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GCC 4.2 transition

GCC 4.2 was released on May 13 and has been in unstable since roughly
that time.  The default version of gfortran was recently switched to
4.2 and the Debian GCC maintainers would like to move to 4.2 as the
default compiler in unstable for all architectures and for all
languages with the exception of Java (which will follow later).
This message describes the plan to make this transition possible.

Throughout the development of GCC 4.2, we regularly recompiled the
entire Debian archive with development snapshots of GCC to make sure
that we'd end up with a reliable compiler.  We have done regular
rebuilds on IA64 and AMD64, and we have tested almost every
architecture at some point during the development phase of 4.2 (the
exception being hppa and m68k, as well as non-Linux platforms).  We
now have a compiler with relatively few known issues.

We also filed bugs on packages that don't compile with GCC 4.2 and
kept track of them at
These bugs need to be resolved before GCC 4.2 can be adopted as the
default compiler in unstable.  At the moment, we have 66 bugs that
need to be resolved:

 - 40 bugs that need further investigation and patches.
 - 16 packages with bugs that have patches and need to be NMUed.
 -  6 forwarded bugs: the maintainer should be pinged to see whether
      this has already been resolved upstream or needs to be fixed
      in another way.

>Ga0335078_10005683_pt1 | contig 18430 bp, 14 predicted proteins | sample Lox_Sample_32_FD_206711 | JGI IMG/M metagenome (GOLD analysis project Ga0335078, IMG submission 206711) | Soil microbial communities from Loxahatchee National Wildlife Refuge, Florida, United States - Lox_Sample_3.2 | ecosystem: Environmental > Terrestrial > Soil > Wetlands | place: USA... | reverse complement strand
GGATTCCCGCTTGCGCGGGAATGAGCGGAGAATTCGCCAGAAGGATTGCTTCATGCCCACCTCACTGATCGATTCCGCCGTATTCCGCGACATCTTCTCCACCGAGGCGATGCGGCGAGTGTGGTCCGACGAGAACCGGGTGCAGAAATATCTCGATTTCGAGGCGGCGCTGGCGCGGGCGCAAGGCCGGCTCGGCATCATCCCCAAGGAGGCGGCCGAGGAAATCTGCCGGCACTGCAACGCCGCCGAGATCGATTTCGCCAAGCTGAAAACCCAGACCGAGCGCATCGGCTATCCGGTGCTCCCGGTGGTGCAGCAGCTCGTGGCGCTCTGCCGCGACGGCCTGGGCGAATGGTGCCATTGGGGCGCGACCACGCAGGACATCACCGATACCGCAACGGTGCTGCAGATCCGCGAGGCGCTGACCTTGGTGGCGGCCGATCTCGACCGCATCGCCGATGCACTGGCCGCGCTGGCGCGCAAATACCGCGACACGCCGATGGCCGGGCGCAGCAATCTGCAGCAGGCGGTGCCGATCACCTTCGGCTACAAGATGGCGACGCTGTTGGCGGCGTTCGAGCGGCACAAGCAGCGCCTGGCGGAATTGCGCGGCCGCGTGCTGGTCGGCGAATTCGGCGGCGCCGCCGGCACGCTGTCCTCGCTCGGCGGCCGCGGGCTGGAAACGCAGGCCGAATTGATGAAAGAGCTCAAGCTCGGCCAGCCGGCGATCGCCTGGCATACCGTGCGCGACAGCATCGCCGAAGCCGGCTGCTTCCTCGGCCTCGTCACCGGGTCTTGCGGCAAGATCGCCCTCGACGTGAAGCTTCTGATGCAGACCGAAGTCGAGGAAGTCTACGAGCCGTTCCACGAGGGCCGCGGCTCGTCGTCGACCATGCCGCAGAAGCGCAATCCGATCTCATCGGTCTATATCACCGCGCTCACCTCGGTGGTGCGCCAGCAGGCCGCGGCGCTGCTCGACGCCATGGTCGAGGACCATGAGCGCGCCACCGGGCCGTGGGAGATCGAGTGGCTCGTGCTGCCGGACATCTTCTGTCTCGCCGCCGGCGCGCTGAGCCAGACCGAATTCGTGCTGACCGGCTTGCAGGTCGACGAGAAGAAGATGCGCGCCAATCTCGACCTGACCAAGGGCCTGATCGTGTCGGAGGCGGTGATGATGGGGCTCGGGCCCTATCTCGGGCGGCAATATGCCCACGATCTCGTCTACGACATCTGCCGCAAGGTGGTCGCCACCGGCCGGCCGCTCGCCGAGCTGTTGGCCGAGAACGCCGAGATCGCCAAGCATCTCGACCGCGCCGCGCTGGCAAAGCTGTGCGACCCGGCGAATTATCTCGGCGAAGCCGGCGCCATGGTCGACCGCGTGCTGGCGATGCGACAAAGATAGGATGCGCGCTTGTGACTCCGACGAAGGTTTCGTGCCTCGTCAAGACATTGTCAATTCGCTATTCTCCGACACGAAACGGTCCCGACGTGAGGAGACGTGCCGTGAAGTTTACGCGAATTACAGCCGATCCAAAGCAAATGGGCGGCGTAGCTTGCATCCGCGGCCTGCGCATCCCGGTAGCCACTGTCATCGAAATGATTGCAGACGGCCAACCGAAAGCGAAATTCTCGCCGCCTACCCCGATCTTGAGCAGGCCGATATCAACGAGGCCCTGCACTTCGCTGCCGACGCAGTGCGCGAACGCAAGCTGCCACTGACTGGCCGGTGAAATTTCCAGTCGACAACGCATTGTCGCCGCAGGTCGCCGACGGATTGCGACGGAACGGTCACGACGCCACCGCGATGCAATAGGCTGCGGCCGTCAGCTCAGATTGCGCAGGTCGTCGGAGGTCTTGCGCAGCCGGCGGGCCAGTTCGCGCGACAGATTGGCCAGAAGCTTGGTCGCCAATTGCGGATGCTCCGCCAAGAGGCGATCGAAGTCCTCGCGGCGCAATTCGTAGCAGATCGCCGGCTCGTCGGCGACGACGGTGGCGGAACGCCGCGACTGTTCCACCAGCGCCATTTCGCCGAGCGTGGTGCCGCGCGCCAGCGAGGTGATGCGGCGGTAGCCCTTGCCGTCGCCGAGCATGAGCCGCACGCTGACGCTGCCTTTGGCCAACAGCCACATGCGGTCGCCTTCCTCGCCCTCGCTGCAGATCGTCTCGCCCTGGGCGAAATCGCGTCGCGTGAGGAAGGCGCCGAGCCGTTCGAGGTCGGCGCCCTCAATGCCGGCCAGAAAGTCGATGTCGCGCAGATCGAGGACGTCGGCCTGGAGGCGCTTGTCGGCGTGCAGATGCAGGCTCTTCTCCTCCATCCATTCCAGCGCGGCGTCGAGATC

-  4 pending bugs: we need to check why these packages haven't been
      uploaded yet.

This message is a call for help for this GCC 4.2 transition.  We need:

 - Debian developers who can NMU the affected packages.  We can do
   0-day NMUs for GCC 4.2 related bugs.
 - C and C++ programmers who can investigate build failures and produce

If you're interested in helping with this transition, please send me
a message.  The current plan is to resolve the majority of these bugs
within the next 10 days so we can move to GCC 4.2 by the end of next

Finally, here is a brief look ahead to GCC 4.3 (which may find its way
into lenny, depending on the upstream release date).  The development
of GCC is divided into 3 stages (see <http://gcc.gnu.org/develop.html>)
and stage 1 is just about to come to an end.  Moving to GCC 4.3 will
involve with major work because C++ header dependencies got cleaned up
(see <http://www.cyrius.com/journal/gcc/gcc-4.3-include>).  As a
result, C++ applications which don't include headers they need and
rely on them to be included indirectly will no longer build.  From
what I've seen so far, the majority of C++ packages in Debian is
buggy in this way.  I submitted an initial batch of bugs in April but
since then some more headers got cleaned up.  The good news is that
these bugs are trivial to fix.  For those interested in trying out a
snapshot of GCC 4.3, we're updating the gcc-snapshot package in
unstable every 3-4 weeks.

Martin Michlmayr

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